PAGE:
3. As the compressibility decreases (CR decreases) the normal­

ized drained modulus becomes larger, but more sensitive to the shear stress level. Figure 8.3 demonstrates behaviour that is consistent with ex­ perience. For soft compressible clays, the ratio of the drained to the undrained modulus is small, while for stiffer overconsoli­ dated clays, the ratio of the drained and undrained modulus is more consistent with that derived from elasticity theory. Many of the commonly used solutions for foundation defor­ mations are derived from elasticity theory and are expressed in terms of the Young’s modulus of the soil. Equation (8.13) there­ fore provides a relatively simple means of estimating the drained Young’s modulus of a soil to use in such solutions, and its varia­ tion with shear stress level, once the values of small strain shear modulus Gnu and compression ratio CR are known. Since a number of correlations exist for both G ^ and CR with other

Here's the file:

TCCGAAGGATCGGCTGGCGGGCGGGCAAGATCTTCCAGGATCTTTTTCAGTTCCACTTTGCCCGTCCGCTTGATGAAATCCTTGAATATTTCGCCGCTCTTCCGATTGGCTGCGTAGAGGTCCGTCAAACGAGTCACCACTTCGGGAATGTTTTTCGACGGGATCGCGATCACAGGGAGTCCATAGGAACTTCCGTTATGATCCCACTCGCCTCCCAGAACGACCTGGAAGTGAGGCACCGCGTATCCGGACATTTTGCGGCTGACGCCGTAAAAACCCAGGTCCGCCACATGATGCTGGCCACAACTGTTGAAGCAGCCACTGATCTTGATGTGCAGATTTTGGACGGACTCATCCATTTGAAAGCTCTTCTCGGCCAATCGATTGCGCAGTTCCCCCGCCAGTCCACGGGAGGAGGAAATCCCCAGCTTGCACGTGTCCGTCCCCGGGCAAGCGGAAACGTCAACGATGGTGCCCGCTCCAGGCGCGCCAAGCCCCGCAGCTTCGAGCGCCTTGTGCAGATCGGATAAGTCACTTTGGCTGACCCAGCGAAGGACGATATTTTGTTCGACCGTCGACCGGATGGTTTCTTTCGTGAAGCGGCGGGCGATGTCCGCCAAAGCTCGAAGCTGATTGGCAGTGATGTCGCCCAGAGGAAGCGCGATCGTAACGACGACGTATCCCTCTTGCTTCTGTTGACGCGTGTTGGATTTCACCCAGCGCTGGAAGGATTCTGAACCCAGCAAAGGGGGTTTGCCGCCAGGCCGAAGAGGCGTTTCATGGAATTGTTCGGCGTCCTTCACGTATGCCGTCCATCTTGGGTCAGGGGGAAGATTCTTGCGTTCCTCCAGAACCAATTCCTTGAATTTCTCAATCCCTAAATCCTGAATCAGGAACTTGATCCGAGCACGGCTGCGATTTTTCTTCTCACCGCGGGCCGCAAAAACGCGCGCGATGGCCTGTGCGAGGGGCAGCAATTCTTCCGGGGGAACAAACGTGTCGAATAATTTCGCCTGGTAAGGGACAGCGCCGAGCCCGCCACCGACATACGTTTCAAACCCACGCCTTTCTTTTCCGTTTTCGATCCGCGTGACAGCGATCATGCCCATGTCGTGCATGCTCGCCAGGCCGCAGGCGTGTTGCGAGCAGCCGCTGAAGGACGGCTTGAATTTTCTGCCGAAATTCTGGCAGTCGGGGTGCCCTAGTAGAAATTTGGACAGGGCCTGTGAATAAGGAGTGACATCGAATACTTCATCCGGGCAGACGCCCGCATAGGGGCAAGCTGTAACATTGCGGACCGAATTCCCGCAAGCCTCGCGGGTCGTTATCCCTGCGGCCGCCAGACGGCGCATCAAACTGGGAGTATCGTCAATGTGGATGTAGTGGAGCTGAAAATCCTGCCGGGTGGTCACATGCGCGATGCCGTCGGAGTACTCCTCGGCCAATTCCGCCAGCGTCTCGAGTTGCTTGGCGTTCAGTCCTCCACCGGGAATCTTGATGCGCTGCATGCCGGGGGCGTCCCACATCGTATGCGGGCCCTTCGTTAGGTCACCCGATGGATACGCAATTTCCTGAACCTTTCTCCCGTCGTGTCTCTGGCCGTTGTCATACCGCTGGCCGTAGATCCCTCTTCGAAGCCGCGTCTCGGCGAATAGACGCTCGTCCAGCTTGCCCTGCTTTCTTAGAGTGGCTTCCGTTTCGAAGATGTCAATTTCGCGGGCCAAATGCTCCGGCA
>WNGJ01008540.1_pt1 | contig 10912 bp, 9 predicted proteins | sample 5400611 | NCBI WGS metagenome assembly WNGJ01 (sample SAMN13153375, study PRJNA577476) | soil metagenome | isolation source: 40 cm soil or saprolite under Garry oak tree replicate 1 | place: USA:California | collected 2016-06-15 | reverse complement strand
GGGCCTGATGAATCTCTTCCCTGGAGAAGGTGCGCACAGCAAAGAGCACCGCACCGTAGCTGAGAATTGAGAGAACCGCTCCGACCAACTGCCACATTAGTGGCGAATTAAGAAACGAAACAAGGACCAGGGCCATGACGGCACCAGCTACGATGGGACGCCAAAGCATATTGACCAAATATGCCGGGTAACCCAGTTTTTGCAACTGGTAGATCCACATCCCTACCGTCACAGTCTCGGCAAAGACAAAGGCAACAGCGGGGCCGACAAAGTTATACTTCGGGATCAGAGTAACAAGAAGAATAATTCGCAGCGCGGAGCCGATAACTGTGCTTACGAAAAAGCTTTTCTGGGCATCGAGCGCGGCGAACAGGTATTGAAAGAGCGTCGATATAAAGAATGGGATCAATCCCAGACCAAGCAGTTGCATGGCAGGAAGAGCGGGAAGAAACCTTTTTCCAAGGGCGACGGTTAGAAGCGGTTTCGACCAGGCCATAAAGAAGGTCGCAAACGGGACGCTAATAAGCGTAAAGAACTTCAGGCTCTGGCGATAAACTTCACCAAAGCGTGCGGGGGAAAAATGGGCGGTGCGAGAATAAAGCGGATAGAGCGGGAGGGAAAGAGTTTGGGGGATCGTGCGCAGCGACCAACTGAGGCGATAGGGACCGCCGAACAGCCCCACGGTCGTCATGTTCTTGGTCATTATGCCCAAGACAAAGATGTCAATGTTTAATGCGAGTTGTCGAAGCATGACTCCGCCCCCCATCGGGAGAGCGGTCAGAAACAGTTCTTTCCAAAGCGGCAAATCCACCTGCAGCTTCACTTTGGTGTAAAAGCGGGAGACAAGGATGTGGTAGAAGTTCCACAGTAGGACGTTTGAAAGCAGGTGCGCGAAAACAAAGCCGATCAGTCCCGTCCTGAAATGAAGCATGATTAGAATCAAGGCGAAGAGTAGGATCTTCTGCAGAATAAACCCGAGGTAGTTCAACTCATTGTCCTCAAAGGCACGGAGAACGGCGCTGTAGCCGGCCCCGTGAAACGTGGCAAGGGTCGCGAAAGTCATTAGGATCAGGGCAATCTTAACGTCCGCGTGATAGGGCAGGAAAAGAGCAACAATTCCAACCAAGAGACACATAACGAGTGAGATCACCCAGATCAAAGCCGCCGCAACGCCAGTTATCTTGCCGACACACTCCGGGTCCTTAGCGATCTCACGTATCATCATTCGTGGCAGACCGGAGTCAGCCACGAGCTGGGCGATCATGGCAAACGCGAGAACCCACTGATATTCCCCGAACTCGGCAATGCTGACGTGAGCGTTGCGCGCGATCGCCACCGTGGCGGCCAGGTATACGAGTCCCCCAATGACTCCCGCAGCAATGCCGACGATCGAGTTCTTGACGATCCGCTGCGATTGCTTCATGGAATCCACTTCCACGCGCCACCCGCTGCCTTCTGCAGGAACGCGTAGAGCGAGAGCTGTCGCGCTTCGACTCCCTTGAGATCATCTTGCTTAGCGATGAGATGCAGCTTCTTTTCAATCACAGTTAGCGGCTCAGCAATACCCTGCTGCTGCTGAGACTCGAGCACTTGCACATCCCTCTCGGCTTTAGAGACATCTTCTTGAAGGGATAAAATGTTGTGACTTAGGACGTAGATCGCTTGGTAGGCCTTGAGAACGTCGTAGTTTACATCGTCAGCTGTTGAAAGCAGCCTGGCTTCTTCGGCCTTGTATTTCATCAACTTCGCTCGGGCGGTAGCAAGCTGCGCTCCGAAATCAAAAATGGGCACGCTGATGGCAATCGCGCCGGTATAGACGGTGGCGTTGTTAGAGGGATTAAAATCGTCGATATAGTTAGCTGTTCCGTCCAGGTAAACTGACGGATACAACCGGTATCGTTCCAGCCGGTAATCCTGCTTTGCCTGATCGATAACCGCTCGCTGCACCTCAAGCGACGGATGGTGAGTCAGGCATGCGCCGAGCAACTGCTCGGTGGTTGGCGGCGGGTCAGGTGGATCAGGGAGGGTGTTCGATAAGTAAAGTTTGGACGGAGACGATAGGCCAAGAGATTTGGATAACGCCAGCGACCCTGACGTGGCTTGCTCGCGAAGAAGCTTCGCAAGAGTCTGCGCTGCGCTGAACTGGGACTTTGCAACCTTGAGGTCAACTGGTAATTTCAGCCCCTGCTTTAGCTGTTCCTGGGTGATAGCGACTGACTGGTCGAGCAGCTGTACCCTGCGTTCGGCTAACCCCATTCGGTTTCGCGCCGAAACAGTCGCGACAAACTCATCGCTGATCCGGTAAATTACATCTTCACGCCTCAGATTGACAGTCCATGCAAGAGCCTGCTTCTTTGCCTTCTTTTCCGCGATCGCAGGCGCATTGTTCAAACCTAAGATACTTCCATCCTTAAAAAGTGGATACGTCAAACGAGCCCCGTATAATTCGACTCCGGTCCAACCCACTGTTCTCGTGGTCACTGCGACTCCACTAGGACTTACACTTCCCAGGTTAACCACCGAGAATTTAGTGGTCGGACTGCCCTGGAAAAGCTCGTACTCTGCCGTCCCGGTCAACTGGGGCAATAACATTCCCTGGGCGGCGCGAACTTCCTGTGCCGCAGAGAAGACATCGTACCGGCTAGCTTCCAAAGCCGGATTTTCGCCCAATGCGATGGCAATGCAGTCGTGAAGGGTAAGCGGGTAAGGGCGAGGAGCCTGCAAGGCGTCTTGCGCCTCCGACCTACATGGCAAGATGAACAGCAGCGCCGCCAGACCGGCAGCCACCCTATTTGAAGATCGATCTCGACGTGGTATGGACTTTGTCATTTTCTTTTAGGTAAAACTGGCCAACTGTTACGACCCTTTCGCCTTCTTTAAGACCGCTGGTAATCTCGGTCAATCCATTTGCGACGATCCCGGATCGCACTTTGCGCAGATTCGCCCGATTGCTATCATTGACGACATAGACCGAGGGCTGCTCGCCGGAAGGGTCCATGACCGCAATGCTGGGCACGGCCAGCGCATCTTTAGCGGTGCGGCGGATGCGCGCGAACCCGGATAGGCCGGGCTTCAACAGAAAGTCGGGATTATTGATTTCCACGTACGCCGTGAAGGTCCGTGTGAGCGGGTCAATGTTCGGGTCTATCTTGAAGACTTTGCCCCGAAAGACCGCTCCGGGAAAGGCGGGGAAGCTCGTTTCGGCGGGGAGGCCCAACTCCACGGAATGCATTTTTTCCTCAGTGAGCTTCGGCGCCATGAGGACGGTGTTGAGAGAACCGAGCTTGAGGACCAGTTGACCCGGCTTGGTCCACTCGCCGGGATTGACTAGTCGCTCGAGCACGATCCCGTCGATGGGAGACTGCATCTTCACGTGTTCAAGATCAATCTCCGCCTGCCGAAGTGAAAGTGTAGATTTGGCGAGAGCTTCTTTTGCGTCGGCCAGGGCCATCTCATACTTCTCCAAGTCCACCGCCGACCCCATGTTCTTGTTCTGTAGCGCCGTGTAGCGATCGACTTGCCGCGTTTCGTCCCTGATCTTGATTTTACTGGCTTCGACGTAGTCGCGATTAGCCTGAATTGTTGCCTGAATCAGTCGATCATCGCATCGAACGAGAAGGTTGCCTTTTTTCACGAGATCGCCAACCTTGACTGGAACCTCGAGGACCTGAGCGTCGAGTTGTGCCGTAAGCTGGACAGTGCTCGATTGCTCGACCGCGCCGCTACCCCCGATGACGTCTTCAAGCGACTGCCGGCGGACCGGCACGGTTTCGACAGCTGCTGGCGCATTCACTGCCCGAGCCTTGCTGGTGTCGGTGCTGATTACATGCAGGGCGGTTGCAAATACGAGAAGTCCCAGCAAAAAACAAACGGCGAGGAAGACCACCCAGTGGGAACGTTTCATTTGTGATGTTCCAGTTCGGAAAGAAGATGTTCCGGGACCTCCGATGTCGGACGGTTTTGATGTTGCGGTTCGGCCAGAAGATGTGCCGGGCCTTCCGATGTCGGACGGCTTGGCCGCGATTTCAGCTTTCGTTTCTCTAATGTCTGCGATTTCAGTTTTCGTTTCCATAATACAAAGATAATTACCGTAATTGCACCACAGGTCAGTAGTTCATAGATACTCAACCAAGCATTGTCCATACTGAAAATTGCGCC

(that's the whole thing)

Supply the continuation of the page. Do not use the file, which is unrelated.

more easily measurable soil characteristics, the opportunity also exists to develop corresponding correlations for the drained and undrained values of Young’s modulus.

8.4 Typical values o f secant modulus fo r undrained loading o f foundations on clay

In the application of elasticity theory to a non-linear material such as soil, a critical factor is the selection of an appropriate modulus to represent the soil deformation behaviour over a range of stress appropriate to the problem in hand. One o f the difficul­ ties in expressing the secant shear modulus in terms of stress level is that the strain level for different founda tion types may be